Covestro: first biobased railcar coating tested


Polish railway vehicle manufacturer Newag SA coated two diesel locomotives with a paint based on renewable resources. Lankwitzer Lackfabrik of Berlin supplied the coating, which it developed in close collaboration with Covestro using the biobased coating hardener Desmodur® eco N 7300.

“With a new product, a coating manufacturer’s first priority is, of course, to fulfill the customer’s specifications,” says Mateusz Fedko, project manager at Newag. “If the coating offers added value on top of that, as is the case here with the renewable raw materials, it gives us a very good opportunity to set ourselves apart from the competition.”

“The project – according to Covestro, one of the world’s largest polymer companies – illustrates how far Covestro has come with its biobased coating hardener, which it will be presenting at the 2017 European Coatings Show in Nuremberg (from 4 to 6 April, editor’s note)”.

“The coating formulated with this product performs just as well as a conventional coating systems, but uses primarily renewable resources,” says Julia Hellenbach, marketing expert for the transportation sector at Covestro’s Coatings, Adhesives, Specialties business unit. “Seventy percent of the carbon in this polyurethane raw material comes from biomass.”

At Newag’s headquarters in Poland, the EVOClear® 294 / PH 94-0000 coating system from Lankwitzer was sprayed just like a standard clearcoat. Joint testing conducted by Lankwitzer Lackfabrik and Covestro confirms the high performance of the clearcoat: It is on par with polyurethane systems of petrochemical provenance.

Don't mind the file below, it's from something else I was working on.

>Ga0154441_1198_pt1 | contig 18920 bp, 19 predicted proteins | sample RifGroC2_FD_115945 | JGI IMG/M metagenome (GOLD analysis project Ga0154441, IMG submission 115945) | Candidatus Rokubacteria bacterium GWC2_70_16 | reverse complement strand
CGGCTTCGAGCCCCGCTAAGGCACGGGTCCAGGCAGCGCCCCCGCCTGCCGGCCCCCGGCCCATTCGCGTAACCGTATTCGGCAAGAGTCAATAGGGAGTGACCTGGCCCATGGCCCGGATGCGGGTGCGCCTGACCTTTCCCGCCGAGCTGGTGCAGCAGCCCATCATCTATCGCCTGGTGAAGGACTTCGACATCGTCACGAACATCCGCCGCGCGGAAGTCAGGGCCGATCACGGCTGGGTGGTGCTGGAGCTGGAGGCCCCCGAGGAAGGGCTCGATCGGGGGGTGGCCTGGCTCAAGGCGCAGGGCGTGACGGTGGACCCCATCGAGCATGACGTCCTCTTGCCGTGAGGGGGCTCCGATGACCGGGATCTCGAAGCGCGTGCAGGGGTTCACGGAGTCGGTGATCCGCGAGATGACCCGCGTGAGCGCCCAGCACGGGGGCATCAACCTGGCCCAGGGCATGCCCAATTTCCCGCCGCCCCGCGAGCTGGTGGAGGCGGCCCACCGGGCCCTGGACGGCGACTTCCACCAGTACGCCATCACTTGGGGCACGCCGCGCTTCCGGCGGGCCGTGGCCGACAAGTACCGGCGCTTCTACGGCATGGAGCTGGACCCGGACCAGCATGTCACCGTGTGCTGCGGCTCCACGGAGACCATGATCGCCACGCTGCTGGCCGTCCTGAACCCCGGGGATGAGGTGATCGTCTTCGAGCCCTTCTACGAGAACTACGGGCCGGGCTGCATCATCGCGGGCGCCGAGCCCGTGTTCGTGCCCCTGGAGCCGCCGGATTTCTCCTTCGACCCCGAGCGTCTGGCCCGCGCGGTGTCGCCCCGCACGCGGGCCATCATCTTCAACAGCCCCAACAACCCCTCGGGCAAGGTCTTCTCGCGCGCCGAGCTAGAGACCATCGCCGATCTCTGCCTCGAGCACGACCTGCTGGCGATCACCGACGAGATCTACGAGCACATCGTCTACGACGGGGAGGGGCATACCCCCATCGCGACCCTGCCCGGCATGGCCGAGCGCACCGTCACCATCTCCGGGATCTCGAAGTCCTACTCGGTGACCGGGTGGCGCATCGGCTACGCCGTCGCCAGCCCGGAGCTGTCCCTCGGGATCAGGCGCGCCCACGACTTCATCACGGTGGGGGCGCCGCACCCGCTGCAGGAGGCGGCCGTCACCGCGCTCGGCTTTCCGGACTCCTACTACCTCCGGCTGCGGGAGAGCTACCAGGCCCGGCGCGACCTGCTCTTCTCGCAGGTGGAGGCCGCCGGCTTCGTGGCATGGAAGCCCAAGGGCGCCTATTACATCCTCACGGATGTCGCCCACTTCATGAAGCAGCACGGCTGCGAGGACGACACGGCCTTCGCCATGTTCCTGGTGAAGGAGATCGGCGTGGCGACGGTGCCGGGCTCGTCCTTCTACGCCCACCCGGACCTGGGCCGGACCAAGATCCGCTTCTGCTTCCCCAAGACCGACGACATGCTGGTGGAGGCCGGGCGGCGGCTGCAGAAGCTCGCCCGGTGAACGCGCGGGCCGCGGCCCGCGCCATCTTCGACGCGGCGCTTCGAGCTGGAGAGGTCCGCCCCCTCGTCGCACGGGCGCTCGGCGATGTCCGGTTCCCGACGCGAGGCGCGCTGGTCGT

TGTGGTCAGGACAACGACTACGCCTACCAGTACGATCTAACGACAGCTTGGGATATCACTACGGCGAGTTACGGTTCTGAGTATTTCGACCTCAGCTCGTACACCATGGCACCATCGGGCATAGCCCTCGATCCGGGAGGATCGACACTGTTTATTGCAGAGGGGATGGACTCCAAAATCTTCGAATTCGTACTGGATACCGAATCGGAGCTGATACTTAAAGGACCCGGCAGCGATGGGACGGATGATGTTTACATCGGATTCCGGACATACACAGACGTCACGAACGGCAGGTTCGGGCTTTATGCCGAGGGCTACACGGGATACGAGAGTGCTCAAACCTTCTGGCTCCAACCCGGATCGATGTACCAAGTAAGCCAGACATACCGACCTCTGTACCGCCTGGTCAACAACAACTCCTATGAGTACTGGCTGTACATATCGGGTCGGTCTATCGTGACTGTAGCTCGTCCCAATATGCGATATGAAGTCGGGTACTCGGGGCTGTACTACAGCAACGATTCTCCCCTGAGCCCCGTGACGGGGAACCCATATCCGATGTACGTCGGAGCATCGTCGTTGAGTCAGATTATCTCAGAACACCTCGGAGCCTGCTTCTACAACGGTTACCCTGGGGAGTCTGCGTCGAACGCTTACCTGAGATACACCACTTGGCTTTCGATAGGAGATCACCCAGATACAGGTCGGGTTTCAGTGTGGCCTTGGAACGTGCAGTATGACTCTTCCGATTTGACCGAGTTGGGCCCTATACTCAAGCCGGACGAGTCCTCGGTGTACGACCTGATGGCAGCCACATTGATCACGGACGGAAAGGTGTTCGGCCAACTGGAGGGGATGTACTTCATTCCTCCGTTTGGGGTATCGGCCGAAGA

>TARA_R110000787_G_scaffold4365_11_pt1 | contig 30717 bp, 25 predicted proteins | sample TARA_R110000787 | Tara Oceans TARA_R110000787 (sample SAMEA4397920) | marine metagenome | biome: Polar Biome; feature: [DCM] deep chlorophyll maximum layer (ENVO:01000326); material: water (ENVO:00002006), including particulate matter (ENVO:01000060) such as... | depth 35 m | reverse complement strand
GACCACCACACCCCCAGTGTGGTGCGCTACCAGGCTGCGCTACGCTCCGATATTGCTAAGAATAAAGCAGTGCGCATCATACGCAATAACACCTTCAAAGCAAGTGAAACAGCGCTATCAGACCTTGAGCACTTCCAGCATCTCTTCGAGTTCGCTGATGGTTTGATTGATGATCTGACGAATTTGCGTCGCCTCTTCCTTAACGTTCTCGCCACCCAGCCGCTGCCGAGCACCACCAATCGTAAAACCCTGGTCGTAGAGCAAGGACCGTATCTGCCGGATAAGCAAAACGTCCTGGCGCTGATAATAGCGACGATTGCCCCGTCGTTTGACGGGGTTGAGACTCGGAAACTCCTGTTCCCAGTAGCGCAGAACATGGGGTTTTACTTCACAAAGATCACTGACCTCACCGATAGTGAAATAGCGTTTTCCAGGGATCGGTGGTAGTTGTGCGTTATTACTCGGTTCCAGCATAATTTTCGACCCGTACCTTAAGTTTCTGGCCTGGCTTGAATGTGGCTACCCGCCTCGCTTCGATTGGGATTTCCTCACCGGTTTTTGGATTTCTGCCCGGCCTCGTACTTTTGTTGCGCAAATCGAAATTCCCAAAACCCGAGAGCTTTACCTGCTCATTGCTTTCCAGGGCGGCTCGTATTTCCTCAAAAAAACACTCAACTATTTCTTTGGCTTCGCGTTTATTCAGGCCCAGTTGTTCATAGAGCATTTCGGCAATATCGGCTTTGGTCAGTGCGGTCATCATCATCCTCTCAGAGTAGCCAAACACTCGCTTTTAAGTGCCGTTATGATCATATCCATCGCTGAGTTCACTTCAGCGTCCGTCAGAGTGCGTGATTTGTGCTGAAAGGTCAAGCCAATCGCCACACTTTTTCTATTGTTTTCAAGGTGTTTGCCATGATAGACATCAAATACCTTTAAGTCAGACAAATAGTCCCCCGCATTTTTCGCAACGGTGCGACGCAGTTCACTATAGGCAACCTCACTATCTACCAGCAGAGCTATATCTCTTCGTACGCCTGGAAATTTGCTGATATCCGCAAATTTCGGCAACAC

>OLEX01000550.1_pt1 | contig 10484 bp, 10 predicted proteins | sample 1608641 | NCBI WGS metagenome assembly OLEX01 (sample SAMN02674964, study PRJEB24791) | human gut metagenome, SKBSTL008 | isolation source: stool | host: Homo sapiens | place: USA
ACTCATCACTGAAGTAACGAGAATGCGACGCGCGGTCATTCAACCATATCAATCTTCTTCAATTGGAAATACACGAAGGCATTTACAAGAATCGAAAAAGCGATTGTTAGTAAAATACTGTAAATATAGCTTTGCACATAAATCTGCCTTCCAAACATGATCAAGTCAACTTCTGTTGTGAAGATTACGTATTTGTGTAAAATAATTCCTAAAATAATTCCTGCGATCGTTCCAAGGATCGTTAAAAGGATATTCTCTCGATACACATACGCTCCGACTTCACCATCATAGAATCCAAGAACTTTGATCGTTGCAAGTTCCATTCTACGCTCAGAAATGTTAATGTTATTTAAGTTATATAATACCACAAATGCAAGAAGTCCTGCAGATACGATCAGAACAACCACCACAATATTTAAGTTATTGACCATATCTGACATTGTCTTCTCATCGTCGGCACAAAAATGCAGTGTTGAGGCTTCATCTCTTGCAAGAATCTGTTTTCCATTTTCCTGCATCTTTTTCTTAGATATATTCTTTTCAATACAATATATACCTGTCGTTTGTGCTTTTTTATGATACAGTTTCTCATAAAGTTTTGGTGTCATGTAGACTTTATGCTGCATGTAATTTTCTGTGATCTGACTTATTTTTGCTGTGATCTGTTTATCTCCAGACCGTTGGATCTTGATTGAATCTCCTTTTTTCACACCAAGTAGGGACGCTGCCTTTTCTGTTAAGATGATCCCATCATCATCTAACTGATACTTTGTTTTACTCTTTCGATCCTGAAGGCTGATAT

The abrasion resistance and gloss stability of the coating were even 70 percent higher compared with standard coatings, as the partners demonstrated with the Amtec Kistler car wash test. Next they are planning a joint long-term weathering test.

The biobased clearcoat also fulfills the specific requirements of the railway vehicle industry, of course. For example, it displays very good resistance to cleaning agents, particularly those used to remove graffiti (DB standard “Blatt 39”), and to alkaline agents, hydrochloric acid and phosphoric acid. Tests confirm that graffiti can be removed easily and gently.

Given the results so far, Michael Voxbrunner of Lankwitzer Lackfabrik is optimistic about future developments: “I am certain this biobased clearcoat will also create value for our customers in other industries.”



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